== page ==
Markets to eye Bank of Canada tightening language

Fri Aug 31, 2012 4:22pm EDT
 
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By Randall Palmer

OTTAWA (Reuters) - The market will again look beyond the Bank of Canada's expected decision on September 5 to keep its main policy rate at 1 percent, and instead focus on whether Governor Mark Carney will change the message that the central bank may need to hike rates.

The fact that Carney repeated the tightening language as recently as a speech on August 22, just two weeks before the coming announcement, suggests he may leave the formula unchanged.

"To the extent that the economic expansion in Canada continues and the current excess supply in the economy is gradually absorbed, some modest withdrawal of the present considerable monetary policy stimulus may become appropriate," Carney said in the speech.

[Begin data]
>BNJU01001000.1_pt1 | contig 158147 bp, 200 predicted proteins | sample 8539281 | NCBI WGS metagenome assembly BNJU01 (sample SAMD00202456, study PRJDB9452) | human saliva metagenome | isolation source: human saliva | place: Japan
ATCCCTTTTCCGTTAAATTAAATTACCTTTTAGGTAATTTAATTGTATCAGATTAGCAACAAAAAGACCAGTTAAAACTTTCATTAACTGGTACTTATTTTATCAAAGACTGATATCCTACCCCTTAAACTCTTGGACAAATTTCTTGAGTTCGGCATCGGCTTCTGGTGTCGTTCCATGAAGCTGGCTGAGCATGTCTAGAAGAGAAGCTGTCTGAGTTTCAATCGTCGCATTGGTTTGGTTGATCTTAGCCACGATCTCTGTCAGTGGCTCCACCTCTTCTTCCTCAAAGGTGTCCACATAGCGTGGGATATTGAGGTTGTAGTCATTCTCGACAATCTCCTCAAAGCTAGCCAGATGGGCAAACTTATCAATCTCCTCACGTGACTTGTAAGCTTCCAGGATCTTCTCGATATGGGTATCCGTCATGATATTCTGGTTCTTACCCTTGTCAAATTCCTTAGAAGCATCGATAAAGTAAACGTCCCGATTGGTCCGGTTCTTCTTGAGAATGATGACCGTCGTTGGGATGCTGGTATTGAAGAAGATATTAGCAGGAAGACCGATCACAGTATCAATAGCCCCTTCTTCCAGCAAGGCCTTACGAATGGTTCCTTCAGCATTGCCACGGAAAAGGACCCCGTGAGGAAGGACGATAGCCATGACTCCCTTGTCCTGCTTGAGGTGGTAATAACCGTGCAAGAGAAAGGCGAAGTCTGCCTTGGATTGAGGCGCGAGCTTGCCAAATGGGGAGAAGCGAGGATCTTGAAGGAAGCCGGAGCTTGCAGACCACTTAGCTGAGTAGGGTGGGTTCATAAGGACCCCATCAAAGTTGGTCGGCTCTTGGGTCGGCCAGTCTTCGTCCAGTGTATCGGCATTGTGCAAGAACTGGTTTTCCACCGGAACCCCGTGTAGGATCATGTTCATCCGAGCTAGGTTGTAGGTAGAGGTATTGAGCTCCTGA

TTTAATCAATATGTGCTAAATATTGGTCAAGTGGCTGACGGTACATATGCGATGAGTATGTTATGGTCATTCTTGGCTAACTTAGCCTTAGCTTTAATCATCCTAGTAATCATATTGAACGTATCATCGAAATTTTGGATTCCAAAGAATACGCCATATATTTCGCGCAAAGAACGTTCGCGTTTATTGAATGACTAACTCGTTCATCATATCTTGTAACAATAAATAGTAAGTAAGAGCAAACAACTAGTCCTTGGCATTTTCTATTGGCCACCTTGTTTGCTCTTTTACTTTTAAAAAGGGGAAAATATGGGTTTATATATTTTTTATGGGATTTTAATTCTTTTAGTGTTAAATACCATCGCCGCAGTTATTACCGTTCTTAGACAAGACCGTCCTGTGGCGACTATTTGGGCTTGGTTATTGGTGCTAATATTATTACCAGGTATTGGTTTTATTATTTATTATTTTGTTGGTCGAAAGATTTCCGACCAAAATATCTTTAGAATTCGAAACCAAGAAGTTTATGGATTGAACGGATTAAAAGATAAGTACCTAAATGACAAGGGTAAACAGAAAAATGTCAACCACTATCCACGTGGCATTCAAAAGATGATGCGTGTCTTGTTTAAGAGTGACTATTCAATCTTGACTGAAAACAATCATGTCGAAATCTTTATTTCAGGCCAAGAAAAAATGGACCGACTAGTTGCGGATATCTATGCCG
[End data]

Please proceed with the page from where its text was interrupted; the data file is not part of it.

He used those exact words in the central bank's decisions on June 5 and July 17, and while he acknowledged on August 22 that recent data has been soft, he also said the underlying momentum was roughly in line with the growth of the economy's potential.

Second quarter growth came in on Friday exactly as the central bank had forecast in July, at an annualized 1.8 percent and higher than markets expected, though a good portion was attributable to a less-than-helpful increase in inventories.

The fact the data was in line with the central bank forecast provides "exactly zero reason for the Bank to shift from its mild tightening bias," Benjamin Reitzes, senior economist with Bank of Montreal, wrote in a note to clients.

A Reuters survey of 40 forecasters showed none expect a rate change on September 5. The median prediction is for a rate hike in the second quarter of next year.<CA/POLL>

Currently, the central bank is the only one in the Group of Seven (G7) leading industrialized countries with a tightening bias, which it has maintained in the face of a dreary economic and financial picture in Europe and elsewhere.   Continued...

 
A sign framed by maple leaves is pictured in front of the Bank of Canada building in Ottawa July 17, 2012. REUTERS/Chris Wattie